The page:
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Projected changes to coastal aquaculture

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Projected changes to coastal aquaculture Presented by Timothy Pickering How should we adapt? Build new shrimp ponds where drainage will not be affected by sea level ... – PowerPoint PPT presentation

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Title: Projected changes to coastal aquaculture


1
Projected changes to coastal aquaculture
Presented by Timothy Pickering
2
Authors
  • This presentation is based on Chapter 11
    Vulnerability of aquaculture in the tropical
    Pacific to climate change in the book
    Vulnerability of Tropical Pacific Fisheries and
    Aquaculture to Climate Change, edited by JD
    Bell, JE Johnson and AJ Hobday and published by
    SPC in 2011.
  • The authors of Chapter 11 are Timothy Pickering,
    Ben Ponia, Cathy Hair, Paul Southgate, Elvira
    Poloczanska, Luc Della Patrona, Antoine
    Teitelbaum, Chadag Mohan, Michael Phillips,
    Johann Bell and Sena De Silva

3
  • Coastal aquaculture (mariculture) already makes a
    significant contribution to some Pacific
    economies
  • It has unrealised potential in other PICTs
  • But future plans could be derailed by projected
    climate changes

4
Current and projected mariculture production
5
Pearls
6
Marine shrimp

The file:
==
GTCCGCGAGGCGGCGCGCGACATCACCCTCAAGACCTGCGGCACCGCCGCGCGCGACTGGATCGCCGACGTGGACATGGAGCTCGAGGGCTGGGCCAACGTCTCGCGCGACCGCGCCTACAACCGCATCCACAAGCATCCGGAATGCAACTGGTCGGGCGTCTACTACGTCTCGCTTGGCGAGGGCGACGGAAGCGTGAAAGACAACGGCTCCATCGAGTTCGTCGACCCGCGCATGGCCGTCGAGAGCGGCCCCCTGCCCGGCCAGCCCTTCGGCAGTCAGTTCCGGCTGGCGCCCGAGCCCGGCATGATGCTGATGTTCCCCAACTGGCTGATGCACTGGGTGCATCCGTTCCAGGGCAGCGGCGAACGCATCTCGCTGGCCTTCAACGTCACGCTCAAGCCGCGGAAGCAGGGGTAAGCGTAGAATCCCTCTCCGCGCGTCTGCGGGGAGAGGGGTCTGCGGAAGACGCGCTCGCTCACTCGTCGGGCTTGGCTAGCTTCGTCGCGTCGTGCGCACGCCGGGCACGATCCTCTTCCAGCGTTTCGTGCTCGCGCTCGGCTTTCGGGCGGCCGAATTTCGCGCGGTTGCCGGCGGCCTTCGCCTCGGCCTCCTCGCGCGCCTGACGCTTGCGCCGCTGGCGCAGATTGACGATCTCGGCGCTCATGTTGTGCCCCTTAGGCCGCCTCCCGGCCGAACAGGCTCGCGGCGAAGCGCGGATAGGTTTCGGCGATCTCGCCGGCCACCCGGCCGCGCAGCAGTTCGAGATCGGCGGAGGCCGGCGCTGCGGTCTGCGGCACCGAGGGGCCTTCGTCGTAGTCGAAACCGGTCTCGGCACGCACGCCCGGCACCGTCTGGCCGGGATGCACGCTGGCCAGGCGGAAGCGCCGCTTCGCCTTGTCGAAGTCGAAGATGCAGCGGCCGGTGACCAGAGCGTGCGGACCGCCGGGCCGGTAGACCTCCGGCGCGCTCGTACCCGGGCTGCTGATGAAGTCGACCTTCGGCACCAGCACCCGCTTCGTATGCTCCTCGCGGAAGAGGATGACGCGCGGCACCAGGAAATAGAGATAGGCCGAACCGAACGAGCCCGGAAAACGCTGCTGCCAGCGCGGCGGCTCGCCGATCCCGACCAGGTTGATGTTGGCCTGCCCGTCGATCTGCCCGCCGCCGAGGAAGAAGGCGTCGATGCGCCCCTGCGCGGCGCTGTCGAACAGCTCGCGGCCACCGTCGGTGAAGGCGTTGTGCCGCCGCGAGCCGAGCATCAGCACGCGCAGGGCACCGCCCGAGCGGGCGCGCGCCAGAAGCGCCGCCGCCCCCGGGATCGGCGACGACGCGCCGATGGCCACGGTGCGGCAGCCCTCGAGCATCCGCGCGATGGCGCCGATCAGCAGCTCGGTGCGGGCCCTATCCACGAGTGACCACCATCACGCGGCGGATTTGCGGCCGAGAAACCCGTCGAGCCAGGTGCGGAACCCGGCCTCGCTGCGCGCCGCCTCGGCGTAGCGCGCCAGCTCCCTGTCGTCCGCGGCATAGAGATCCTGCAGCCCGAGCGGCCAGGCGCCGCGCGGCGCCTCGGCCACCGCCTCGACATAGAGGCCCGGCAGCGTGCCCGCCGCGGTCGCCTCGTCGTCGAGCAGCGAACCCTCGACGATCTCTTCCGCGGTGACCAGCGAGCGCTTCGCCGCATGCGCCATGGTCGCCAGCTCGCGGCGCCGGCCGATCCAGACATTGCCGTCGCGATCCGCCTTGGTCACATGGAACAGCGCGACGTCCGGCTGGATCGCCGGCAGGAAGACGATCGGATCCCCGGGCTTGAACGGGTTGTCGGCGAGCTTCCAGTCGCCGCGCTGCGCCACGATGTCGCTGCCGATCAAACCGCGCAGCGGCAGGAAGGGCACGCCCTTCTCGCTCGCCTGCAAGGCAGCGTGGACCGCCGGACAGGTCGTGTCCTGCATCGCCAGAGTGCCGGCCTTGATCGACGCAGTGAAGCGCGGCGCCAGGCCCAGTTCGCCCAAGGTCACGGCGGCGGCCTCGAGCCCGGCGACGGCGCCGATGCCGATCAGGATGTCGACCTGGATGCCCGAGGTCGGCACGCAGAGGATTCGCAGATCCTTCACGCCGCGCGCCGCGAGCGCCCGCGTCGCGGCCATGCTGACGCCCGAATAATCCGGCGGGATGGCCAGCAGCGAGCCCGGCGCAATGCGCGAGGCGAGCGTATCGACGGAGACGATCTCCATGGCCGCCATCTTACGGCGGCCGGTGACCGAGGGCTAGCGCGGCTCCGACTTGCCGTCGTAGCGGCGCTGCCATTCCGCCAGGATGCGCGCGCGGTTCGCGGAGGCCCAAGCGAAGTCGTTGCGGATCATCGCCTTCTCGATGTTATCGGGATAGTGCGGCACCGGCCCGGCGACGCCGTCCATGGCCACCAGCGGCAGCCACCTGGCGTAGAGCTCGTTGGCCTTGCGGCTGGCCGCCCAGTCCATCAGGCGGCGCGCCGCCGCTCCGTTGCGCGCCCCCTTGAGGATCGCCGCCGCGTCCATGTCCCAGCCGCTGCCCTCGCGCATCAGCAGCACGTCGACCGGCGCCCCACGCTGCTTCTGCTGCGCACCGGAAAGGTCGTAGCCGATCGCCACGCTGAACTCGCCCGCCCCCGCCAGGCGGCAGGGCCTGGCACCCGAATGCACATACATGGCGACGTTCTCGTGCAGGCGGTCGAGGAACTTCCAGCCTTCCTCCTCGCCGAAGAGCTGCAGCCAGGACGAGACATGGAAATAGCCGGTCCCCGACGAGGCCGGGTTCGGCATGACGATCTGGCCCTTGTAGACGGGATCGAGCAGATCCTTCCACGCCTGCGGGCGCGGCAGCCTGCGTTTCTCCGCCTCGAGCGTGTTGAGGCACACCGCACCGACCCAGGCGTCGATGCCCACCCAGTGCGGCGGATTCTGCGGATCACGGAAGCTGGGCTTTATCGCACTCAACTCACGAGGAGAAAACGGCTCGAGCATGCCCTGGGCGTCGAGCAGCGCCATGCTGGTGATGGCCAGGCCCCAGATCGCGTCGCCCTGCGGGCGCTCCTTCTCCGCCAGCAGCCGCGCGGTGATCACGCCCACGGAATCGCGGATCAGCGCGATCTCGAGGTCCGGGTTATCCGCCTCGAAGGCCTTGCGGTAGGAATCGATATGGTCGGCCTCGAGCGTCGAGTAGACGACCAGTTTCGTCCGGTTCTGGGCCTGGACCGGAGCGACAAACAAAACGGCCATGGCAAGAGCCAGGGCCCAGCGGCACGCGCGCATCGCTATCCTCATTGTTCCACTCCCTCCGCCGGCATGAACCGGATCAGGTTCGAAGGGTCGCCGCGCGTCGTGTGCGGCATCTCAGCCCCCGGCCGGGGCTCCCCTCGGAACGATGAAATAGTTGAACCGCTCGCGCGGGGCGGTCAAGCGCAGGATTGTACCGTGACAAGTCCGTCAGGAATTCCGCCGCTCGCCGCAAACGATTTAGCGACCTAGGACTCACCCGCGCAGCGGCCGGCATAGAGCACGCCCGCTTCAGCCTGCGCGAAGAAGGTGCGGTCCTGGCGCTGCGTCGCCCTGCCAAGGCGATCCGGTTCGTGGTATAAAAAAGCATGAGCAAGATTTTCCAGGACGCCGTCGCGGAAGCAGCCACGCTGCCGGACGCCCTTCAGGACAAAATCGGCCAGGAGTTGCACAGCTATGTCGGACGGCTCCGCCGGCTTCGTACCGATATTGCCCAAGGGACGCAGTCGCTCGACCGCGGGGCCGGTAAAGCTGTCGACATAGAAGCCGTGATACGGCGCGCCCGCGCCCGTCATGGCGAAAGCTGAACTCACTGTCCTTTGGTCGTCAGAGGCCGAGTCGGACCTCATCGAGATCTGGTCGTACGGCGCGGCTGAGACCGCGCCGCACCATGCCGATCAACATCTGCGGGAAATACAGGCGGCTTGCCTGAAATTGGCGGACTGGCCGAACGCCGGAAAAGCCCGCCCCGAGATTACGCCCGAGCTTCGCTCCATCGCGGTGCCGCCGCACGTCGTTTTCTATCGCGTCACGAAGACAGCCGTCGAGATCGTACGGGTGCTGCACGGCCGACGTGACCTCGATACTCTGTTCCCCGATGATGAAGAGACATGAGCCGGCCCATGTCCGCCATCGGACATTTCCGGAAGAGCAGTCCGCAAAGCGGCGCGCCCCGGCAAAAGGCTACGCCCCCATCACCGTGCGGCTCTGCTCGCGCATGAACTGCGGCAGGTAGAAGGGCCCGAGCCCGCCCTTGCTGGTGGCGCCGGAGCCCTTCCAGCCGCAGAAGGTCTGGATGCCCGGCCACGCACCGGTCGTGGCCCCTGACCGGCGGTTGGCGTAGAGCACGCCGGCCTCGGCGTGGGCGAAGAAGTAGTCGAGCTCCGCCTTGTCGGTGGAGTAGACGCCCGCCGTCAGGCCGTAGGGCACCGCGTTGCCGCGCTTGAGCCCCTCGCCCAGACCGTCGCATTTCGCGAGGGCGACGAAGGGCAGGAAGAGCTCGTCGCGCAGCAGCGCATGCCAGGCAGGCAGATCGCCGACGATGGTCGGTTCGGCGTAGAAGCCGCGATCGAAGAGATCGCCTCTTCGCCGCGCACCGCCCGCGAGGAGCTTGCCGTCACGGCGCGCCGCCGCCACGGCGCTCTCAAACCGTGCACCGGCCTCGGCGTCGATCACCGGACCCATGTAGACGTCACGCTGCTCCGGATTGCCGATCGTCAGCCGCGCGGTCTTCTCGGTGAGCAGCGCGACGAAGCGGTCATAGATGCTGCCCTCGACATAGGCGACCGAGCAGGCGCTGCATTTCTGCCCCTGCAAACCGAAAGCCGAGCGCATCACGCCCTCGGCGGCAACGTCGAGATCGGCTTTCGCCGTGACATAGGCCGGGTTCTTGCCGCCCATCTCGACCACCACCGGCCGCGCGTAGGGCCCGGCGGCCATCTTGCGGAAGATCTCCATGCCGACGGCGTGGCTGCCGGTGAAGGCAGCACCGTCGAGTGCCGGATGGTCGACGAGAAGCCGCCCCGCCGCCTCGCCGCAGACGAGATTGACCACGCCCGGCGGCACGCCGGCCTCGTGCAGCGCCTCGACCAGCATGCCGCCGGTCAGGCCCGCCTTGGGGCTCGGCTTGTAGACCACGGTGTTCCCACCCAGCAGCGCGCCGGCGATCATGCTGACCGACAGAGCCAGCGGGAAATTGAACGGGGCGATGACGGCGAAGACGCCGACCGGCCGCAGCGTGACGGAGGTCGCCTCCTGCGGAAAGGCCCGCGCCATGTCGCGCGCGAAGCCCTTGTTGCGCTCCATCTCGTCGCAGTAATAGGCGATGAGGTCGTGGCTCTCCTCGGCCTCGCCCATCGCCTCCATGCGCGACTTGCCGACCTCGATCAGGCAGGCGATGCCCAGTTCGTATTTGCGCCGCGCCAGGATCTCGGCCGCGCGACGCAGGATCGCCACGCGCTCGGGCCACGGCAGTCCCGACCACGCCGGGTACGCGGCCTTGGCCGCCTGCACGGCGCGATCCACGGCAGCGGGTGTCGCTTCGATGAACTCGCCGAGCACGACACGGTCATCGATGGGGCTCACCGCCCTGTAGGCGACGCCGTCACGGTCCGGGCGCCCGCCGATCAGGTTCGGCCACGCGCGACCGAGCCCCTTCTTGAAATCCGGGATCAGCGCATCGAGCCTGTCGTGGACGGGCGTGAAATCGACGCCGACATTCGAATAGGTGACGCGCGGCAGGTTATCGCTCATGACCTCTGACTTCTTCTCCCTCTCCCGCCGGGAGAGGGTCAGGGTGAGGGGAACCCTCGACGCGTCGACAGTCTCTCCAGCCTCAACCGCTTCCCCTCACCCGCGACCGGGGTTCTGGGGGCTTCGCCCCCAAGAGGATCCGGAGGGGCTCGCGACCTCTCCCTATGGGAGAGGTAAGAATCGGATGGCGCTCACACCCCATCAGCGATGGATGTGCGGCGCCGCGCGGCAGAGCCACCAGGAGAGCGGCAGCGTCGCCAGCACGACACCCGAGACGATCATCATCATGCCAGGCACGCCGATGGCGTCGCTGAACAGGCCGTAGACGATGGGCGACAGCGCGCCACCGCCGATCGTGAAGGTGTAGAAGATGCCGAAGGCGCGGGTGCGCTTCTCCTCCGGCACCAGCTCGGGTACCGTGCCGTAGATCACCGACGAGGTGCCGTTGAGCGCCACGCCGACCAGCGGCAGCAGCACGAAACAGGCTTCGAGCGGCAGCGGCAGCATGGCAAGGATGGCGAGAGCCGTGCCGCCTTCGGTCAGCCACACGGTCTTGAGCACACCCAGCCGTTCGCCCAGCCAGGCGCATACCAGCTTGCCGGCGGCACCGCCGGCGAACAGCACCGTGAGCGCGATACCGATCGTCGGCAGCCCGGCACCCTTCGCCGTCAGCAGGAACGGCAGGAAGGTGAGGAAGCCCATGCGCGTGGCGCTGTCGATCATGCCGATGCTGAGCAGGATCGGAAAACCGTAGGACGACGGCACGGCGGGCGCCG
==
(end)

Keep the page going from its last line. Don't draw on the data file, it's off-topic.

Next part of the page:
7
Seaweed (Kappaphycus)
8
Marine finfish
Batfish (P. orbicularis)
Barramundi
Grouper (Serranidae)
9
Other species
Mud crab
Edible Oysters
10
Culture-based fisheries restocking
Sea cucumber
Giant clam
Trochus
Green snail
11
Annual value of aquaculture
  • Total value in 2007 was US 211 m
  • Pearl farming in French Polynesia dominates
  • Next is shrimp in New Caledonia
  • Together, gt90 of total value

Annual value of aquaculture commodity production
12
Livelihoods
Shrimp
Pearl
13
Contribution of aquaculture to GDP
  • Aquaculture provides 22 of fisheries
    contribution to GDP across the region

14
Projected production
  • Without considering the effects of cliamte
    change, aquaculture production is optimistically
    forecast to be to be worth USD 320 million by
    2025
  • Growth mainly driven by expansion of existing
    commodities, and via adoption of these
    commodities by additional PICTs
  • But note SPC report Opportunities for the
    Development of the Pacific Islands Mariculture
    Sector

15
Vulnerability of mariculture
16
Projected climate change
Source Lough et al. (2011), Ganachaud et al.
(2011)
17
Ocean acidification
Source IPCC (2007), Ganachaud et al. (2011)
18
Temperature
2035
2050
Spatial variation in temperature increase
2035
2100
Source Lough et al. (2011)
Based on B1 2100
19
Projected impacts
  • Mariculture faces major uncertainties
  • Poor knowledge about effects of seawater
    acidification on shell formation
  • Pearl aquaculture is more vulnerable to
    acidification than shrimp

20
Acidification and pearls
  • If projected changes in seawater pH adversely
    affect pearl oyster spat and adults, or pearl
    quality, then industry will be highly vulnerable

High-quality Fiji Pearls Poor lustre, defects
21
Pearl farming
Hunter Pearls hatchery, Fiji Islands
  • Vulnerable to cyclones but may benefit from
    sea-level rise

Storm surge during Cyclone Tomas, February 2010
22
Shrimp farming
Now
  • Industry faces both benefits and risks from
    climate change